The Basic Law takes account of this with its openness to European integration and to commitments under international law. This willingness is lent concrete shape by the empowerments to integrate into the European Union Article The Basic Law calls for the participation of Germany in international organisations, an order of mutual peaceful balancing of interests established between the states and organised co-existence in Europe.
It breaks with all forms of political Machiavellianism and with a rigid concept of sovereignty which until the beginning of the 20th century regarded the right to wage war - even a war of aggression - as a right due to a sovereign state as a matter of course see Starck, Der demokratische Verfassungsstaat, , pp. Bernhardt, Encyclopedia of Public International Law, vol.
This means that sovereign statehood stands for a pacified area and the order guaranteed therein on the basis of individual freedom and collective self-determination. The state is neither a myth nor an end in itself but the historically grown and globally recognised form of organisation of a viable political community. The Basic Law calls for European integration and an international peaceful order. Therefore, not only the principle of openness towards international law, but also the principle of openness towards European law Europarechtsfreundlichkeit applies.
In its Article 23, the Basic Law grants powers to participate in a supranational system of cooperation that promotes peace. This does not include the obligation to realise democratic self-determination on the supranational level in the exact forms prescribed by the Basic Law for the Federation and, via Article Due to the irrevocable transfer of sovereignty to a new subject of legitimation that goes with it, this step is reserved to the directly declared will of the German people alone.
The minimum standard protected by Article The empowerment to exercise supranational powers, however, comes from the Member States of such an institution. They therefore permanently remain the masters of the Treaties. In a functional sense, the source of Community authority, and of the European constitution that constitutes it, are the peoples of Europe with democratic constitutions in their states. It establishes a supranational autonomy which undoubtedly makes considerable inroads into everyday political life but is always limited factually.
Here, autonomy can only be understood - as is usual regarding the law of self-government - as an autonomy to rule which is independent but derived, i. In contrast, sovereignty under international law and public law requires independence from an external will precisely for its constitutional foundations see Carlo Schmid, Generalbericht in der Zweiten Sitzung des Plenums des Parlamentarischen Rates am 8. It is not decisive here whether an international organisation has legal personality, i. What is decisive is how the fundamental legal relationship between the international organisation and the Member States and Contracting States which have created it and have vested it with legal personality is elaborated.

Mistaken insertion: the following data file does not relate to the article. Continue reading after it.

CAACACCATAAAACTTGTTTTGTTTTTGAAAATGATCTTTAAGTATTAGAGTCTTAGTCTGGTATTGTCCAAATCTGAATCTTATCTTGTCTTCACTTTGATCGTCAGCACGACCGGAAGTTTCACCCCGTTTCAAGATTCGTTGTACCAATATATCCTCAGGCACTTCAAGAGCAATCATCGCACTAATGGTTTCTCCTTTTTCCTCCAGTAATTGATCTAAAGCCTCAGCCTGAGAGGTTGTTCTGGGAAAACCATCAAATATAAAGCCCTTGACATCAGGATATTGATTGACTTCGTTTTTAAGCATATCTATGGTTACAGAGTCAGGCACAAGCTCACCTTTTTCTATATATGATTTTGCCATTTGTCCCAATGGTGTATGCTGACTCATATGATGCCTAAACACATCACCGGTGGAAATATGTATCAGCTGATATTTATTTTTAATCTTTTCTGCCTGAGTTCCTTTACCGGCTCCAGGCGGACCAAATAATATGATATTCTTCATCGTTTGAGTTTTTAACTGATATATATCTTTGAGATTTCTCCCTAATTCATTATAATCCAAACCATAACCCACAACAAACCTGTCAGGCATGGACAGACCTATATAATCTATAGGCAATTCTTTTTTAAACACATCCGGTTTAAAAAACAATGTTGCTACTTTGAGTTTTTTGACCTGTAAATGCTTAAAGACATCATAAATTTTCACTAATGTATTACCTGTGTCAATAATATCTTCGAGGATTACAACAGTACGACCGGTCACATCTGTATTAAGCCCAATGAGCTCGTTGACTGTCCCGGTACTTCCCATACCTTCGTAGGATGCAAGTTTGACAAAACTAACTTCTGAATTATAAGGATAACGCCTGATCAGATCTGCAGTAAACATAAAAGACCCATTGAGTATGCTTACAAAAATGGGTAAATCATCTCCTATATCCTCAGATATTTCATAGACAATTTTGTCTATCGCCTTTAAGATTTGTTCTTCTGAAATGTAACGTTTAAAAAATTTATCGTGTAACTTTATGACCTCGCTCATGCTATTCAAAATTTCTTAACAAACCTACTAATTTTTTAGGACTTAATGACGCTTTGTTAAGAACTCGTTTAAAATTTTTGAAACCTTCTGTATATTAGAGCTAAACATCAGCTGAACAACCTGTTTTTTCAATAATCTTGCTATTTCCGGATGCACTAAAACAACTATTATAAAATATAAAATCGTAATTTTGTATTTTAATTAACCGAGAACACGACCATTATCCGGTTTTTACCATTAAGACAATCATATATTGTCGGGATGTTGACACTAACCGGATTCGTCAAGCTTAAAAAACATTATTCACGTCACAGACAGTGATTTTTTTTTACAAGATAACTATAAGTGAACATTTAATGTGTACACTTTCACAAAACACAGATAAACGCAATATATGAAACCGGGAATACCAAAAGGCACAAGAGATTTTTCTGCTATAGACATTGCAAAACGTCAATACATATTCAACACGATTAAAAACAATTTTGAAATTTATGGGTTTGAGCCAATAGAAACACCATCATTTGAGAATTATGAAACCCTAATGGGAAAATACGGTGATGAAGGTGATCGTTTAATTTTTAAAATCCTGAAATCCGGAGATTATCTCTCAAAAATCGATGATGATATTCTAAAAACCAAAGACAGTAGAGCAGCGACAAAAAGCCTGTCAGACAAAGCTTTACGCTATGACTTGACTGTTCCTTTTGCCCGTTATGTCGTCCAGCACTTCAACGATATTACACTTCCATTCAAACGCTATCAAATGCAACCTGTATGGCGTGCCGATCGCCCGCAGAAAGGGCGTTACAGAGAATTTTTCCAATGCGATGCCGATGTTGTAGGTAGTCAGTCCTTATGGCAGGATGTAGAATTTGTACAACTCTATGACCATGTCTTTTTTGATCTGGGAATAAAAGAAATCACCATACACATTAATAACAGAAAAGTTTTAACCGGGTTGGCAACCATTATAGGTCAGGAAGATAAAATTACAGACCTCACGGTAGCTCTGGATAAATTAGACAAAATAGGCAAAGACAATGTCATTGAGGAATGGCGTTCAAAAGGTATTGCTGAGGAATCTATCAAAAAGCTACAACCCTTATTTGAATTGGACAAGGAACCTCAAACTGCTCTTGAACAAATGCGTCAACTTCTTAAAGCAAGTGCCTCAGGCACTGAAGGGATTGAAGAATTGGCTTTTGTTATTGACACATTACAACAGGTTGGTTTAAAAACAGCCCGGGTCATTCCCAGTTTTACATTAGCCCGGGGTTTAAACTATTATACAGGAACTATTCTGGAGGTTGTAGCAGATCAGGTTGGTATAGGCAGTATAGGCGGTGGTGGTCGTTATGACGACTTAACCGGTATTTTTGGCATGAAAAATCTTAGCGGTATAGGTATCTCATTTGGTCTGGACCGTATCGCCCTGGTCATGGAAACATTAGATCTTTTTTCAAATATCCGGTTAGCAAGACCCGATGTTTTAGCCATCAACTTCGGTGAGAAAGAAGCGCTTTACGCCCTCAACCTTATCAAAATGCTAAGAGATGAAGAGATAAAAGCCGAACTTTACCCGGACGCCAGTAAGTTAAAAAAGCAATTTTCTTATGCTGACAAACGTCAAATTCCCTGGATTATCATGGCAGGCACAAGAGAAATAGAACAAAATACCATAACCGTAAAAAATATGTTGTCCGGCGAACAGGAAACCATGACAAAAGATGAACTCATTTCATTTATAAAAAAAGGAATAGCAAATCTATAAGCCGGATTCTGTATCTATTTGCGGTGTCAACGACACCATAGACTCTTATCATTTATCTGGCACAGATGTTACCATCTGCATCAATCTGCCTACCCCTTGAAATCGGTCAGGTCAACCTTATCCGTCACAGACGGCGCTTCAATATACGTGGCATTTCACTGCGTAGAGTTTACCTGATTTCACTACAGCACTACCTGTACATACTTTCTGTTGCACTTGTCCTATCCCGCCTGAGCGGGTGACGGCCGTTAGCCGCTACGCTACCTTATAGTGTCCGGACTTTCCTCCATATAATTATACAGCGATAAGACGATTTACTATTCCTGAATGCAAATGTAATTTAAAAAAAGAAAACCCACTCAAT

Even a far-reaching process of independence of political rule for the European Union brought about by granting it steadily increased competences and by gradually overcoming existing unanimity requirements or so far prevailing rules of state equality can, from the perspective of German constitutional law, only occur as a result of the freedom of action of the self-determined people.
According to the constitution, such integrational steps must be factually limited by the act of transfer and must, in principle, be revocable. For this reason, withdrawal from the European union of integration Integrationsverband may, regardless of a commitment for an unlimited period under an agreement, not be prevented by other Member States or by the autonomous authority of the Union.
This is not a secession from a state union Staatsverband , which is problematical under international law Tomuschat, Secession and Self-Determination, in: Kohen, Secession - International Law Perspectives, , pp. In this respect, the principle of conferral under European law and the duty, under European law, to respect identity, are the expression of the foundation of Union authority in the constitutional law of the Member States.